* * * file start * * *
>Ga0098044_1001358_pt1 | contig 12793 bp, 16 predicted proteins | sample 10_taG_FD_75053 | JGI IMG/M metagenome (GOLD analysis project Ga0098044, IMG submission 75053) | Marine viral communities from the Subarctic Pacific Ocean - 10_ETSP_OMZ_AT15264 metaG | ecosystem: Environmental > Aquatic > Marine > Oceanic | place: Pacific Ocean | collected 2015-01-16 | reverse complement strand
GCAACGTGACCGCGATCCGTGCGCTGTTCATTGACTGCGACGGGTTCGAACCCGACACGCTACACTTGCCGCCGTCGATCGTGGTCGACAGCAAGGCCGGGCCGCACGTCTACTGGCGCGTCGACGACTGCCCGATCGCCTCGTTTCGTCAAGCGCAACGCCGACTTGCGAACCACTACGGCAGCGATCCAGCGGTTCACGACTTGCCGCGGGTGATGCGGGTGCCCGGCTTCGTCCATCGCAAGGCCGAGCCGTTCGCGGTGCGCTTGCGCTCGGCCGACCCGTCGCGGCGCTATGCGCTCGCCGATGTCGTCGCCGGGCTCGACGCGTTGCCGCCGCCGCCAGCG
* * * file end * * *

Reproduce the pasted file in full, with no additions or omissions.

>Ga0098044_1001358_pt1 | contig 12793 bp, 16 predicted proteins | sample 10_taG_FD_75053 | JGI IMG/M metagenome (GOLD analysis project Ga0098044, IMG submission 75053) | Marine viral communities from the Subarctic Pacific Ocean - 10_ETSP_OMZ_AT15264 metaG | ecosystem: Environmental > Aquatic > Marine > Oceanic | place: Pacific Ocean | collected 2015-01-16 | reverse complement strand
GCAACGTGACCGCGATCCGTGCGCTGTTCATTGACTGCGACGGGTTCGAACCCGACACGCTACACTTGCCGCCGTCGATCGTGGTCGACAGCAAGGCCGGGCCGCACGTCTACTGGCGCGTCGACGACTGCCCGATCGCCTCGTTTCGTCAAGCGCAACGCCGACTTGCGAACCACTACGGCAGCGATCCAGCGGTTCACGACTTGCCGCGGGTGATGCGGGTGCCCGGCTTCGTCCATCGCAAGGCCGAGCCGTTCGCGGTGCGCTTGCGCTCGGCCGACCCGTCGCGGCGCTATGCGCTCGCCGATGTCGTCGCCGGGCTCGACGCGTTGCCGCCGCCGCCAGCG